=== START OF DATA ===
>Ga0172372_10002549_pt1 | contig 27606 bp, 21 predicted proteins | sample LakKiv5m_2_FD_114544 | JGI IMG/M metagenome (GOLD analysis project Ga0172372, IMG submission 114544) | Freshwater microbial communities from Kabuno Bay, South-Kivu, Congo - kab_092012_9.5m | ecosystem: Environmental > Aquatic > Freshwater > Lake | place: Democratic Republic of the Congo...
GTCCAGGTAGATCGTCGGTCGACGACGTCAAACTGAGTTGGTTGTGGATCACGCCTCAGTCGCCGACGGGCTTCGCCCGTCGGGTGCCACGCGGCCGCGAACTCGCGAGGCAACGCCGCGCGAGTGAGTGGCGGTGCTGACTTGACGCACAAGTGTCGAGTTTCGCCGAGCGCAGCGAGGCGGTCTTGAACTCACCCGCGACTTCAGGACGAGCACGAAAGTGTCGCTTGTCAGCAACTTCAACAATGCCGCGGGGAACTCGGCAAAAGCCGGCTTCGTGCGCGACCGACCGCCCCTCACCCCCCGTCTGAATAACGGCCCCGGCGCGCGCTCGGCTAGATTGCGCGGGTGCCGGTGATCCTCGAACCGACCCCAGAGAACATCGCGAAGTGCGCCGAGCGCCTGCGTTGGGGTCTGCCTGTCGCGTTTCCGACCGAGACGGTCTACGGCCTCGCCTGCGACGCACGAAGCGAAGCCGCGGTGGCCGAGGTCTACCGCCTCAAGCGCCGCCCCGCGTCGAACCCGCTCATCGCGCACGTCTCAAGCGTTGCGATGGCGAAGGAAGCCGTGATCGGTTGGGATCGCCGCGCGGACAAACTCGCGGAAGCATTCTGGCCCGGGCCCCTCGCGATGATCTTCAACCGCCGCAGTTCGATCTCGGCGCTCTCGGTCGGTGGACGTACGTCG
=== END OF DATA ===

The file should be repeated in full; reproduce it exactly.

>Ga0172372_10002549_pt1 | contig 27606 bp, 21 predicted proteins | sample LakKiv5m_2_FD_114544 | JGI IMG/M metagenome (GOLD analysis project Ga0172372, IMG submission 114544) | Freshwater microbial communities from Kabuno Bay, South-Kivu, Congo - kab_092012_9.5m | ecosystem: Environmental > Aquatic > Freshwater > Lake | place: Democratic Republic of the Congo...
GTCCAGGTAGATCGTCGGTCGACGACGTCAAACTGAGTTGGTTGTGGATCACGCCTCAGTCGCCGACGGGCTTCGCCCGTCGGGTGCCACGCGGCCGCGAACTCGCGAGGCAACGCCGCGCGAGTGAGTGGCGGTGCTGACTTGACGCACAAGTGTCGAGTTTCGCCGAGCGCAGCGAGGCGGTCTTGAACTCACCCGCGACTTCAGGACGAGCACGAAAGTGTCGCTTGTCAGCAACTTCAACAATGCCGCGGGGAACTCGGCAAAAGCCGGCTTCGTGCGCGACCGACCGCCCCTCACCCCCCGTCTGAATAACGGCCCCGGCGCGCGCTCGGCTAGATTGCGCGGGTGCCGGTGATCCTCGAACCGACCCCAGAGAACATCGCGAAGTGCGCCGAGCGCCTGCGTTGGGGTCTGCCTGTCGCGTTTCCGACCGAGACGGTCTACGGCCTCGCCTGCGACGCACGAAGCGAAGCCGCGGTGGCCGAGGTCTACCGCCTCAAGCGCCGCCCCGCGTCGAACCCGCTCATCGCGCACGTCTCAAGCGTTGCGATGGCGAAGGAAGCCGTGATCGGTTGGGATCGCCGCGCGGACAAACTCGCGGAAGCATTCTGGCCCGGGCCCCTCGCGATGATCTTCAACCGCCGCAGTTCGATCTCGGCGCTCTCGGTCGGTGGACGTACGTCG